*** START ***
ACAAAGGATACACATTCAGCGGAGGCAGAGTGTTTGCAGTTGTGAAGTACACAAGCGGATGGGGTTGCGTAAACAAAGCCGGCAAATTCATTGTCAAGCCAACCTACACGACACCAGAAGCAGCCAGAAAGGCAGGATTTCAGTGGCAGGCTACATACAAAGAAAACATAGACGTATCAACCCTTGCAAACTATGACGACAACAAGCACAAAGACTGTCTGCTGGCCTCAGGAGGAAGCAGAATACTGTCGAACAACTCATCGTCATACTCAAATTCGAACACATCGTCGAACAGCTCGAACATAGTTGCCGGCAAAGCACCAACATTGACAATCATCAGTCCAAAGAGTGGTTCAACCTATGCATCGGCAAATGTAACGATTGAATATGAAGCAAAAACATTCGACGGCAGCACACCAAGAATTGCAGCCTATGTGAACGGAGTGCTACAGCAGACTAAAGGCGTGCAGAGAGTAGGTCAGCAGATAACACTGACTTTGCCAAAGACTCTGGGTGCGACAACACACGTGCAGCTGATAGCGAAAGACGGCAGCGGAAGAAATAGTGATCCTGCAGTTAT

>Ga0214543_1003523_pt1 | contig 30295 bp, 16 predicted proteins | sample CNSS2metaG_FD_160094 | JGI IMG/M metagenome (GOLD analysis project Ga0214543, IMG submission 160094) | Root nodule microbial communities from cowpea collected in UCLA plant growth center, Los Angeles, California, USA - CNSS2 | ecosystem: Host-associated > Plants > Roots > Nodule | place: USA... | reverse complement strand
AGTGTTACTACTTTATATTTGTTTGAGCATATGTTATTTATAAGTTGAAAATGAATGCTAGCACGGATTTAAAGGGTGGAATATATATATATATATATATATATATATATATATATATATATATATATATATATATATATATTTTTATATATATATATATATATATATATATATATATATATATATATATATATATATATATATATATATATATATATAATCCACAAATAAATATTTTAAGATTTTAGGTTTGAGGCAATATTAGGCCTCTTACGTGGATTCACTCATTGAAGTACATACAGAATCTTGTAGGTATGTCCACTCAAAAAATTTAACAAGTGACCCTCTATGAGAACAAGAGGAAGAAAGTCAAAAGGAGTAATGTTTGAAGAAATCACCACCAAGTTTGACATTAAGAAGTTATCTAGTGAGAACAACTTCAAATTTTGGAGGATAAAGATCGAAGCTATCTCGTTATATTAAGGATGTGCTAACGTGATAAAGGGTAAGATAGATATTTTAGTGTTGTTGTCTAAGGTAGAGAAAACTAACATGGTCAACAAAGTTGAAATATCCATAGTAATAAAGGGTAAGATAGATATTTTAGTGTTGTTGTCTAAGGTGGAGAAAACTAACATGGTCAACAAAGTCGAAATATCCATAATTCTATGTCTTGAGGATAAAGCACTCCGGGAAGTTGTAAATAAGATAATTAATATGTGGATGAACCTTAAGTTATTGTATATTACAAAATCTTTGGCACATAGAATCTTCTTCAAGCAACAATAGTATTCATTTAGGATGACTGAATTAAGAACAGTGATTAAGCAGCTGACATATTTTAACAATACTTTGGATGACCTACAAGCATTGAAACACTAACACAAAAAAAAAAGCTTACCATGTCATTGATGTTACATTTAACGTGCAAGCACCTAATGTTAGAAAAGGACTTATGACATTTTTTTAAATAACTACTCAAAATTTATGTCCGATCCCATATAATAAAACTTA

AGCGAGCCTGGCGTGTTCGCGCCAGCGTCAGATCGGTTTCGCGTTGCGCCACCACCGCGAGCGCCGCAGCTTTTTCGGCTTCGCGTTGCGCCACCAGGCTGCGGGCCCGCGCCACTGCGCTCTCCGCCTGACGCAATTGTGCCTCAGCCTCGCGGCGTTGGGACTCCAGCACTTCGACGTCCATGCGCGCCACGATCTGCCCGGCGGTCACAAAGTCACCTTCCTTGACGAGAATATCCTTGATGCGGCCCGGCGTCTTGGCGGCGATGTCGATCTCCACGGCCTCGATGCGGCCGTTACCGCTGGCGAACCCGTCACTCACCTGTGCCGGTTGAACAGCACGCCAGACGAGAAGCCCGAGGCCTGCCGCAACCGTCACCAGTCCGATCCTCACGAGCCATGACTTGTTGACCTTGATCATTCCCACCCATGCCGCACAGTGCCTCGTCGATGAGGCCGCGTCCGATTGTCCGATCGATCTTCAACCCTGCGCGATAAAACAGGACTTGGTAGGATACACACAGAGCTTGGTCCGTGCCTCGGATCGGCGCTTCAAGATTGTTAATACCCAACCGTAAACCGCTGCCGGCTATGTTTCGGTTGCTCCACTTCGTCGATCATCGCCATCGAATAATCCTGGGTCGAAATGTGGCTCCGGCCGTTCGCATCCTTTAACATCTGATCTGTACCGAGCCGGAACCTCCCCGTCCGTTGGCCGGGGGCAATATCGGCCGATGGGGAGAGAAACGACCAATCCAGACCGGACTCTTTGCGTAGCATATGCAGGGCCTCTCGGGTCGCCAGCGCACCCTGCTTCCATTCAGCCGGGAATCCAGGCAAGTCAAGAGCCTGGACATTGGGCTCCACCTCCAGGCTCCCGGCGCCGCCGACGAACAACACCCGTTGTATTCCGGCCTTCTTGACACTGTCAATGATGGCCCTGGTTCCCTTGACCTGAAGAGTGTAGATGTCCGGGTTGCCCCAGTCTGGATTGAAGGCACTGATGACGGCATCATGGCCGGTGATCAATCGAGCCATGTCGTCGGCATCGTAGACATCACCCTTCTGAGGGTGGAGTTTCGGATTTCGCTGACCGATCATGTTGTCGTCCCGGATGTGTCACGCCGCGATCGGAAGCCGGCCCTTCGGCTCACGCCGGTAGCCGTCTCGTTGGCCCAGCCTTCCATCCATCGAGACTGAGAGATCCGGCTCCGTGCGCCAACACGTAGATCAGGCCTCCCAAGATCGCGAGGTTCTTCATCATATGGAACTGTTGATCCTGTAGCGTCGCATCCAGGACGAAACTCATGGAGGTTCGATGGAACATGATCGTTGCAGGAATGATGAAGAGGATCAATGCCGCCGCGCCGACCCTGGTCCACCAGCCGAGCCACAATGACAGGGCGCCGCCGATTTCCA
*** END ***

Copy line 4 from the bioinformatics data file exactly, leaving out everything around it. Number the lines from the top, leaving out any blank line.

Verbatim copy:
AGCGAGCCTGGCGTGTTCGCGCCAGCGTCAGATCGGTTTCGCGTTGCGCCACCACCGCGAGCGCCGCAGCTTTTTCGGCTTCGCGTTGCGCCACCAGGCTGCGGGCCCGCGCCACTGCGCTCTCCGCCTGACGCAATTGTGCCTCAGCCTCGCGGCGTTGGGACTCCAGCACTTCGACGTCCATGCGCGCCACGATCTGCCCGGCGGTCACAAAGTCACCTTCCTTGACGAGAATATCCTTGATGCGGCCCGGCGTCTTGGCGGCGATGTCGATCTCCACGGCCTCGATGCGGCCGTTACCGCTGGCGAACCCGTCACTCACCTGTGCCGGTTGAACAGCACGCCAGACGAGAAGCCCGAGGCCTGCCGCAACCGTCACCAGTCCGATCCTCACGAGCCATGACTTGTTGACCTTGATCATTCCCACCCATGCCGCACAGTGCCTCGTCGATGAGGCCGCGTCCGATTGTCCGATCGATCTTCAACCCTGCGCGATAAAACAGGACTTGGTAGGATACACACAGAGCTTGGTCCGTGCCTCGGATCGGCGCTTCAAGATTGTTAATACCCAACCGTAAACCGCTGCCGGCTATGTTTCGGTTGCTCCACTTCGTCGATCATCGCCATCGAATAATCCTGGGTCGAAATGTGGCTCCGGCCGTTCGCATCCTTTAACATCTGATCTGTACCGAGCCGGAACCTCCCCGTCCGTTGGCCGGGGGCAATATCGGCCGATGGGGAGAGAAACGACCAATCCAGACCGGACTCTTTGCGTAGCATATGCAGGGCCTCTCGGGTCGCCAGCGCACCCTGCTTCCATTCAGCCGGGAATCCAGGCAAGTCAAGAGCCTGGACATTGGGCTCCACCTCCAGGCTCCCGGCGCCGCCGACGAACAACACCCGTTGTATTCCGGCCTTCTTGACACTGTCAATGATGGCCCTGGTTCCCTTGACCTGAAGAGTGTAGATGTCCGGGTTGCCCCAGTCTGGATTGAAGGCACTGATGACGGCATCATGGCCGGTGATCAATCGAGCCATGTCGTCGGCATCGTAGACATCACCCTTCTGAGGGTGGAGTTTCGGATTTCGCTGACCGATCATGTTGTCGTCCCGGATGTGTCACGCCGCGATCGGAAGCCGGCCCTTCGGCTCACGCCGGTAGCCGTCTCGTTGGCCCAGCCTTCCATCCATCGAGACTGAGAGATCCGGCTCCGTGCGCCAACACGTAGATCAGGCCTCCCAAGATCGCGAGGTTCTTCATCATATGGAACTGTTGATCCTGTAGCGTCGCATCCAGGACGAAACTCATGGAGGTTCGATGGAACATGATCGTTGCAGGAATGATGAAGAGGATCAATGCCGCCGCGCCGACCCTGGTCCACCAGCCGAGCCACAATGACAGGGCGCCGCCGATTTCCA